Wherever you stand on guns, ask yourself if your true feelings are really being represented in Washington. Don't rely on the answers you've always given. Pray if it suits you. But then get up and do something.
The funniest line of the last few days came from Arizona Republican Congressman Paul Gosar. Resentful that Pope Francis might blaspheme the sacred chamber of the World's Greatest Deliberative Body with some inconvenient truth about global warming, Gosar announced he would boycott the Holy Father's visit to Capitol Hill. You can argue that a joint session of Congress is an inappropriate speaking venue for a world religious leader, violation of church and state and so forth. And many of us have big, big issues with the Roman Catholic Church. But frankly this is no time for business -- or politics -- as usual.
The House and Senate sprinted off to vacation a few weeks ago with much undone, and thus have returned to a series of difficult deadlines that need to be addressed before the end of the month.
Hard to believe, but true. Voters are flat-out intimidated to come to the polls. During the 2014 midterms, incumbent Mitch McConnell sent out warnings to Kentucky voters that read: ELECTION VIOLATION NOTICE. You are at risk of acting on fraudulent information...
On August 7, the Senate left town for its month-long summer recess, a pretty long break for lawmakers who have accomplished so little. When the Senate returns on September 8, it needs to start doing the people's business. Surely, the American people, and our federal judicial system, deserve better than this.
Now that he has declared his candidacy for president, after flirting with one in 2012, it is galling to see him rise in the polls presumably due to his telling it like it is, which a lot of people find refreshing, punctuating his hyperbole with cheap insults hurled at anyone who challenges him.
Planned Parenthood has become the battered scapegoat, bullied by a Senate that historically and profoundly excludes women. Lost in the politicking over this issue is the bravery and courage of women who agreed to be donors. Without them, the vaccines and medicines on which all Americans rely might not exist.
In normal years, this would be the official kickoff to the political Silly Season. This year, however, is not normal, as instead we're right at the kickoff of Presidential Debate Season, and the votes are already in -- the silly subject we're all going to obsess over this year is named Donald Trump.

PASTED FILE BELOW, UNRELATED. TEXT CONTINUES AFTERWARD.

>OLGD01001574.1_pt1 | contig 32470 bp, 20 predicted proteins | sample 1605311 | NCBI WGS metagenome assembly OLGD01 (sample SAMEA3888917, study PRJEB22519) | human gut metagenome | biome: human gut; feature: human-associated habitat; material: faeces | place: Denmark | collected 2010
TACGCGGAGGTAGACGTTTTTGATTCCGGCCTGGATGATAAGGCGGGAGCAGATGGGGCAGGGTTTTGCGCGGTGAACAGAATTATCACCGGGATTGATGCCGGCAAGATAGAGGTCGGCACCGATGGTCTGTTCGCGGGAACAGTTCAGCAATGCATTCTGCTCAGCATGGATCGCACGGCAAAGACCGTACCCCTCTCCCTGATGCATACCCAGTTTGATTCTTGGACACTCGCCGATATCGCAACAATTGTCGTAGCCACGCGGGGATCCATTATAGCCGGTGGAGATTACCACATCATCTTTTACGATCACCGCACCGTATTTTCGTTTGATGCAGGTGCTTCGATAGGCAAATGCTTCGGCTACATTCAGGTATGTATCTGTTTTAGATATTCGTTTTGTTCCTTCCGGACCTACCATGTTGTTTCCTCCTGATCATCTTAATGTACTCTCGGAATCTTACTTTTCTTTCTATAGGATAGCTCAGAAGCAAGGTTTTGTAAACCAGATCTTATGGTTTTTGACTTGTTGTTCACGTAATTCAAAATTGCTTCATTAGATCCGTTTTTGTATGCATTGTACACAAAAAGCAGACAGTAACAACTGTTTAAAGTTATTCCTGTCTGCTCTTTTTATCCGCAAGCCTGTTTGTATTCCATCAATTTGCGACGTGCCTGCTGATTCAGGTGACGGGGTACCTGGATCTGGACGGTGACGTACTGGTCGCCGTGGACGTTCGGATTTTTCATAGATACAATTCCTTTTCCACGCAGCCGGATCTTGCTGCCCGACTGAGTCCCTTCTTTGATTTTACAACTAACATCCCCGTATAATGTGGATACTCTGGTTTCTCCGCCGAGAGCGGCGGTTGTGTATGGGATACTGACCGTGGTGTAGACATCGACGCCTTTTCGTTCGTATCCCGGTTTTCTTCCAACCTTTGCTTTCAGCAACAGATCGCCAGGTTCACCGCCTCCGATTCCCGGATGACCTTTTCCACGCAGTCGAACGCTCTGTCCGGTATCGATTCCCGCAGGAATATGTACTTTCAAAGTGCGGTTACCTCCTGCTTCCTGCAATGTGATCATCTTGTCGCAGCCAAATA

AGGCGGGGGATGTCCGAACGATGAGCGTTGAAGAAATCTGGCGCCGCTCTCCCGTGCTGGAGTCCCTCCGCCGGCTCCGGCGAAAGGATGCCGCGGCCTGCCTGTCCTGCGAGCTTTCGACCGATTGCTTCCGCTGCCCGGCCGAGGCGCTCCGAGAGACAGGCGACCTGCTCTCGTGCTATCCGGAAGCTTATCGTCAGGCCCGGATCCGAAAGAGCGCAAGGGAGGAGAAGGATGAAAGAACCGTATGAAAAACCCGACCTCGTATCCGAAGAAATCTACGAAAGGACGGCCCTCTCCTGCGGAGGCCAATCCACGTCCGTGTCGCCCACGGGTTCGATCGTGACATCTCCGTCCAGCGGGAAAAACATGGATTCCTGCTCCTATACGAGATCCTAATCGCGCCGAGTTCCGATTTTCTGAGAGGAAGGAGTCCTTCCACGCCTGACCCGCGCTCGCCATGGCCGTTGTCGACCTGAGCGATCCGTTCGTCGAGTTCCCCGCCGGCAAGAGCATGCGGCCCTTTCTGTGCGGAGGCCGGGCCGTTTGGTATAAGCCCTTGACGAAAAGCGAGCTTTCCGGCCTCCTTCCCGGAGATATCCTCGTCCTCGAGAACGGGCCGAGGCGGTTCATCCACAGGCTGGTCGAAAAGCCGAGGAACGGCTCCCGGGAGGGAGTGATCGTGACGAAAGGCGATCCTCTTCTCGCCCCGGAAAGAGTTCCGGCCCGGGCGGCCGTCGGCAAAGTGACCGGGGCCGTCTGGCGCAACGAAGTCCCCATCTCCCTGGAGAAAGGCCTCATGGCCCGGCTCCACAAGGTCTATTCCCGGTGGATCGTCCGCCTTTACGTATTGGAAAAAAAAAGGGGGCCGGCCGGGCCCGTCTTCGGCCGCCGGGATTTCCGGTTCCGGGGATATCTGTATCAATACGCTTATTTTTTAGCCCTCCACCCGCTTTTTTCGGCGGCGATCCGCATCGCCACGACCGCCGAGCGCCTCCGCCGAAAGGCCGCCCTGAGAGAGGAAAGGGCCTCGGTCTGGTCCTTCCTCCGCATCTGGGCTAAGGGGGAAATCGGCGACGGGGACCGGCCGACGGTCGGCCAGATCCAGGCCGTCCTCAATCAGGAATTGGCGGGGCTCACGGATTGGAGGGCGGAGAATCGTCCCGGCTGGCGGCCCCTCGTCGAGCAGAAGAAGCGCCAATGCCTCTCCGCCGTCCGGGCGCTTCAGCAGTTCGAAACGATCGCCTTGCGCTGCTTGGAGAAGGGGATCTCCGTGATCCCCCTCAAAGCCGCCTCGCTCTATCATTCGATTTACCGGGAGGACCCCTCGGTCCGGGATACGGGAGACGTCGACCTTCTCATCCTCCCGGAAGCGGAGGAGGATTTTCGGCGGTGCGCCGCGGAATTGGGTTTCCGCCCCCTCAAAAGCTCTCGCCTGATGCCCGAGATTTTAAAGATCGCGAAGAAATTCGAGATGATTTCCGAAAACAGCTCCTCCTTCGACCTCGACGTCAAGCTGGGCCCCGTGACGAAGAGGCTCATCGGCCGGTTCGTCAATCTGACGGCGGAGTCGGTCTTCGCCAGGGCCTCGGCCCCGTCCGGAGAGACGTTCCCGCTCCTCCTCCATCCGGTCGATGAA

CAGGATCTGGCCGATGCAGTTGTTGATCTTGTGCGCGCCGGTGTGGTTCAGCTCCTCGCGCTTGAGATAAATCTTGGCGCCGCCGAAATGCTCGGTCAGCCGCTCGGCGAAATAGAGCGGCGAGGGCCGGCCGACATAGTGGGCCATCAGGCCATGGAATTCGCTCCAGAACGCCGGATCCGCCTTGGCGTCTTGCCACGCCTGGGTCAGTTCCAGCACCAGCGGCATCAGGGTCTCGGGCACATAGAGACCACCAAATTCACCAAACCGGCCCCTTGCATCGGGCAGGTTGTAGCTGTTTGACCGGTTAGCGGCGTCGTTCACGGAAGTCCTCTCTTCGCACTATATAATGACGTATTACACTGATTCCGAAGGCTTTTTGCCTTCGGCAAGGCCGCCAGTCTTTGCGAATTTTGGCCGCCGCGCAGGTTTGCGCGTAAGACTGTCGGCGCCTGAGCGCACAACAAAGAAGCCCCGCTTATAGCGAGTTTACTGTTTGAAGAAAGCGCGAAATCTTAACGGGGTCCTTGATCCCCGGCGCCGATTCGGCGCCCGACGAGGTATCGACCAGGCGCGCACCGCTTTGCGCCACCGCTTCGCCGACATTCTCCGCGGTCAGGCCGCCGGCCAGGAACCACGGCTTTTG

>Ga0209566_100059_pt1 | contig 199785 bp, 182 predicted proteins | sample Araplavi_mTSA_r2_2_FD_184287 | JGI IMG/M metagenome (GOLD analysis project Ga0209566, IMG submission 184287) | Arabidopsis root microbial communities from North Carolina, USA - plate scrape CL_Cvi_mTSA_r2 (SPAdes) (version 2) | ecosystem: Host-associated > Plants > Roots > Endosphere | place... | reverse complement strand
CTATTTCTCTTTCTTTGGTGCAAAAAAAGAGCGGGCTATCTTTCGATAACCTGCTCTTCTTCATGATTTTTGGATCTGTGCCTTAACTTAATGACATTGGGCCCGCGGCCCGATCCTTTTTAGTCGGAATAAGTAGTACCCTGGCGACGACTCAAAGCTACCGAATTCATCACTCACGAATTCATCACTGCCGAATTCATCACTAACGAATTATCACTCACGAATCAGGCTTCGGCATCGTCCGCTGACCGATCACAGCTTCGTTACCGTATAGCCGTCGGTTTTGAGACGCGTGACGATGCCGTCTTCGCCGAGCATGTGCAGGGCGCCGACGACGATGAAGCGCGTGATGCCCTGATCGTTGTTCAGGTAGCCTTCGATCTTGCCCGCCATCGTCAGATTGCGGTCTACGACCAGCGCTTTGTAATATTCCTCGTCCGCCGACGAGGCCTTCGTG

Next week, the Environmental Protection Agency is expected to announce what may be the Obama administration's most far-reaching climate change initiative: its final rule for cleaning up existing electric power plants. Dubbed the Clean Power Plan, it will require each state to submit its own individual strategy for cutting emissions.
Will Trump be a factor all the way until 2016? It is hard to say, I would say virtually anyone with political savvy would have said such was ridiculous just a few months ago. That number is shrinking as Trump's popularity grows in the polls. We are told "Trump is crazy." But is he crazy like a fox?
Two weeks ago, we kind of went out on a limb (the polling evidence was not all that clear when we wrote it) and subtitled our previous column: "Donald Trump, Frontrunner." Since that time, such a statement has gone from being a wild prediction to becoming an equally-wild reality.
When the CEOs of Aetna and Humana announced a few days ago that they had agreed to a deal in which Aetna will pay $37 billion for Louisville-based Humana, Senate Majority Leader Mitch McConnell of Kentucky pointed the finger of blame straight at Obamacare.
President Obama not only expended his own "political capital" by pushing for fast-track but that of the Democratic Party too. He had a clear choice: either side with workers, environmentalists, consumers, and progressives -- or side with Wall Street, Big Pharma, Wal-Mart, and the Koch Brothers.
It's hardly a surprise that Republican congressional leaders and their cadre of Democratic allies spurred on by Barack Obama are resorting to a bagful of parliamentary tricks to put the Trans-Pacific Partnership on a "take it or leave it but you can't change it" fast-track to enactment by Tuesday.
This so-called "trade" package is made up of 29 parts, with only five actually dealing with trade. Written in secrecy by 600 representatives of corporations and their allies, and shepherded by Michael Froman, our Trade Representative who came to this job straight from Wall Street -- has anyone ever heard of a conflict of interest in this administration?